Are Cognitive Cartoons Really Energizing Brain Boosters?

By Thomas Royce Wilson, PhD

As an educator, I have always used humor to reach and teach my students. Before teaching at the university level, I taught high school English. When I happen to see my former high school students, they often tell me how my jokes helped them remember writing strategies throughout college and beyond. Humor might work well with high school students, but does it have a place in higher education or in faculty training? The research indicates that it does.

The Brain’s Connection to the Funny Bone

Research has suggested that humor can have a beneficial effect on learning. Among students, humor has been found to reduce stress, increase attentiveness, increase satisfaction with learning, improve comprehension, improve memory performance, boost creativity, spark a motivation to learn, and eliminate plagiarism (Berk, 2002; Schmidt & Williams, 2001; Willard, 2006). OK, I threw in that last benefit as wishful thinking, but the idea is that humor seems to support learning.

This website specializes in cognitive humor. Unlike other types of humor, cognitive humor challenges an individual’s intellectual capabilities and demands high-level, abstract cognitive processing in the brain (Klesius, Laframboise, & Gaier, 1998). The following cognitive cartoon provides an example of humor that makes you think.

Cognitive jokes make us think, but they must also make us laugh. Relevance theory suggests that effective jokes have relevance to the hearer (Yus, 2012). Captain Big Idea uses cognitive cartoons on this site to poke fun at the realities of designing and teaching online courses in higher education. According to relevance theory, the more you know about online education, course design, and academia, the more you will laugh at Captain Big Idea’s cartoons.

Four Academic Uses (and a Sneaky One)

All cartoons at are free and available to share when used for educational purposes or personal enjoyment. Here are five ways to use cognitive cartoons. Four of the strategies are academic, and one is sneaky.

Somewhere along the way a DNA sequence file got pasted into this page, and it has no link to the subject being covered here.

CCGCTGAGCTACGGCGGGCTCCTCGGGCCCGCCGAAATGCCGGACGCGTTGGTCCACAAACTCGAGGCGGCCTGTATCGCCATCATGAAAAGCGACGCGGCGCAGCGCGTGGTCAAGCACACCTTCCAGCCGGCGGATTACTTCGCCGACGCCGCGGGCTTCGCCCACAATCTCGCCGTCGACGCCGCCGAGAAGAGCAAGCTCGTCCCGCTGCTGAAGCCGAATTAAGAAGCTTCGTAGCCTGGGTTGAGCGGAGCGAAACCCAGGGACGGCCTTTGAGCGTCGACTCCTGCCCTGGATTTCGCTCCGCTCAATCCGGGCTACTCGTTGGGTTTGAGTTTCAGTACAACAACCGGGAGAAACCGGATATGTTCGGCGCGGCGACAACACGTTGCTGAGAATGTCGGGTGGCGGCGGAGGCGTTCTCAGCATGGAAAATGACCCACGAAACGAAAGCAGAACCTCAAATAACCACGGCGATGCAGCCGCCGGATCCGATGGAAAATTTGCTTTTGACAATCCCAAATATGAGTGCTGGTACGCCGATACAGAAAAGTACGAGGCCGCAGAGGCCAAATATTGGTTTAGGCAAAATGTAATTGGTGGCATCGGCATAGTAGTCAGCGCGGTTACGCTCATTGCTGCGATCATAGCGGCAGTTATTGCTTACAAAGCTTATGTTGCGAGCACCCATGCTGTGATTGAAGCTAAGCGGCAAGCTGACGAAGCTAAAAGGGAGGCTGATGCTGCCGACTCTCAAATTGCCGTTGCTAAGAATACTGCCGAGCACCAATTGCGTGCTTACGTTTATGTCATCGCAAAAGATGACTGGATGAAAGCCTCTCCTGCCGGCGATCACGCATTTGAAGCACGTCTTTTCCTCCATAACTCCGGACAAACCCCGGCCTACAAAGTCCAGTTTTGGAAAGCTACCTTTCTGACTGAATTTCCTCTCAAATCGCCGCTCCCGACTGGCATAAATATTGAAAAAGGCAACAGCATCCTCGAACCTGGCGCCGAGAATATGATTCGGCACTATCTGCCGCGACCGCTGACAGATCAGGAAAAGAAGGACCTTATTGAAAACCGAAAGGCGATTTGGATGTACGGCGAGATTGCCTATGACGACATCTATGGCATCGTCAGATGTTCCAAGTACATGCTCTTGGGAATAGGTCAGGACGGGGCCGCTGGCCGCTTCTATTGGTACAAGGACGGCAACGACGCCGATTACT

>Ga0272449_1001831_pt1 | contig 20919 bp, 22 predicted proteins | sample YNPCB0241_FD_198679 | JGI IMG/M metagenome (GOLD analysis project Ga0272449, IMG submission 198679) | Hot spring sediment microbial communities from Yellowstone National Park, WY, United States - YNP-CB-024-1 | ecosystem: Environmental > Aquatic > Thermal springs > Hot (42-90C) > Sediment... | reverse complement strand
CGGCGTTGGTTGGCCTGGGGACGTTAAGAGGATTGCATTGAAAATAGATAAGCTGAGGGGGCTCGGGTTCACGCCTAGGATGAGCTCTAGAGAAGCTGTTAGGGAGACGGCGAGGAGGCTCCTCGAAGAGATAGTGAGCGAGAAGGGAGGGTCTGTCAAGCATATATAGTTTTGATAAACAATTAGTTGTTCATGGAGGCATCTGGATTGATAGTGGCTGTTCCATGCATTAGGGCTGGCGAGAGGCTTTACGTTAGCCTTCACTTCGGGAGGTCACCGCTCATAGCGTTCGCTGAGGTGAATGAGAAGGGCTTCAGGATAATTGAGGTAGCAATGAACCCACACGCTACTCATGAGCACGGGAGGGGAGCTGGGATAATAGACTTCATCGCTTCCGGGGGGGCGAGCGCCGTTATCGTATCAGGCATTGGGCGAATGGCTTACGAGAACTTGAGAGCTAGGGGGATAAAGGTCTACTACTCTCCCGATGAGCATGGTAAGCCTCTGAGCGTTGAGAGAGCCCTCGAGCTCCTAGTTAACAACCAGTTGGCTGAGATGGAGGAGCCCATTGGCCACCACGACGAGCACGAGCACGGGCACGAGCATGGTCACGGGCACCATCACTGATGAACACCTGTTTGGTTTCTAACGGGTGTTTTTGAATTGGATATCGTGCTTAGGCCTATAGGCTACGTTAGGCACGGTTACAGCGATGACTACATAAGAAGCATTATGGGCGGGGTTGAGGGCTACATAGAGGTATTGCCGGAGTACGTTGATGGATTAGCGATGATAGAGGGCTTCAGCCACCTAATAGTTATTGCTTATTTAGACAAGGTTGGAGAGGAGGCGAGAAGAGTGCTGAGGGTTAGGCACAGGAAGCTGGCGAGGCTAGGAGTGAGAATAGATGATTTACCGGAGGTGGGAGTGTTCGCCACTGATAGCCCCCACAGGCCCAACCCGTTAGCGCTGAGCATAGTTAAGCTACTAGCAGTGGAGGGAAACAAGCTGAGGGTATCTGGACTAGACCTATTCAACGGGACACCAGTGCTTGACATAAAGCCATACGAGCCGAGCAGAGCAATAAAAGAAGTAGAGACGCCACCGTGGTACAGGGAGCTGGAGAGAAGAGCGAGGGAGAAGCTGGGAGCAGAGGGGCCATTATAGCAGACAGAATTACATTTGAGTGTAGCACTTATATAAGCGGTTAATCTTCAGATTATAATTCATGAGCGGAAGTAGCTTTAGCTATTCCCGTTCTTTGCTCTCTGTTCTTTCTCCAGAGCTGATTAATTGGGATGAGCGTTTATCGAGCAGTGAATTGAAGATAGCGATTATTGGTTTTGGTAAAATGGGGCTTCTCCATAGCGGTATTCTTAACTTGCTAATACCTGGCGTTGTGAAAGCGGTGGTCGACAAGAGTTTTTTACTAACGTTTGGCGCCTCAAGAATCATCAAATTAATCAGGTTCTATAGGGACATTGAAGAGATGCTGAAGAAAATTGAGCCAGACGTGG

#1. Introduce a Topic:

Humor enables us to approach ideas in ways previously not considered (Collison, Elbaum, Haavind & Tinker, 2000). This cartoon turns the tables on skeptics of online learning. In an online forum or faculty meeting, this cartoon could launch a discussion about perceived equity and bias regarding on-campus and distance education.

#2: Check Understanding

Inside jokes tap the knowledge of a select group. If a person laughs at an inside joke, that indicates understanding. If a person doesn’t laugh, that means the joke isn’t funny…or a person doesn’t know enough to get the joke. Typically, training courses for online faculty discuss the importance of faculty providing timely and accurate feedback to their students. As part of a feedback lesson, Cartoon #2 could be posted in a discussion forum with the following prompt: “How does this cartoon relate to what you have learned about providing feedback to online students.” The subsequent discussion could extend reflection and check understanding.

#3: Build Community

Online faculty (and their families) know the demands of teaching online. In an online faculty training forum, this cartoon could serve as a springboard for learners to express their concerns about their workload, grading, student communication, and more. The cartoon can spark an exchange of ideas, tips, and solutions for managing the challenges of online teaching.

#4. Spark a Debate

Education has no controversies…or does it?

#5: Zing Somebody

Do you have colleagues who won’t listen to reason about a topic? Zing them with a cognitive cartoon. They won’t change their minds, but it’s fun watching them argue with a JPEG. Captain Big Idea provides a steady stream of fresh cartoons for your zinging pleasure.

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Berk, R.A. (2002). Humor as an instructional defibrillator: Evidence-based techniques in teaching and assessment. Sterling, VA: Stylus Publishing. 

Collison, G., Elbaum, B., Haavind, S., & Tinker, R. (2000). Facilitating online learning: Effective strategies for moderators. Madison, WI: Atwood Publishing. 

Schmidt, S.R. & Williams, A.R. (2001). Memory and humorous cartoons. Memory and Cognition, 29(2): 305-11.

Willard, M. (2006). Humor in the hands of seasoned Montessorians. Montessori Life, 18(2), 50-53.

Klesius, J., Laframboise, K., and Gaier, M. (1998). Humorous literature: Motivation for reluctant readers. Reading Research and Instruction, 37(4), 253-61.

Yus, F. (2012). Strategies and effects in humorous discourse: The case of jokes. Studies in Linguistics and Cognition (Section 3).

Copyright © 2019 by Thomas Royce Wilson

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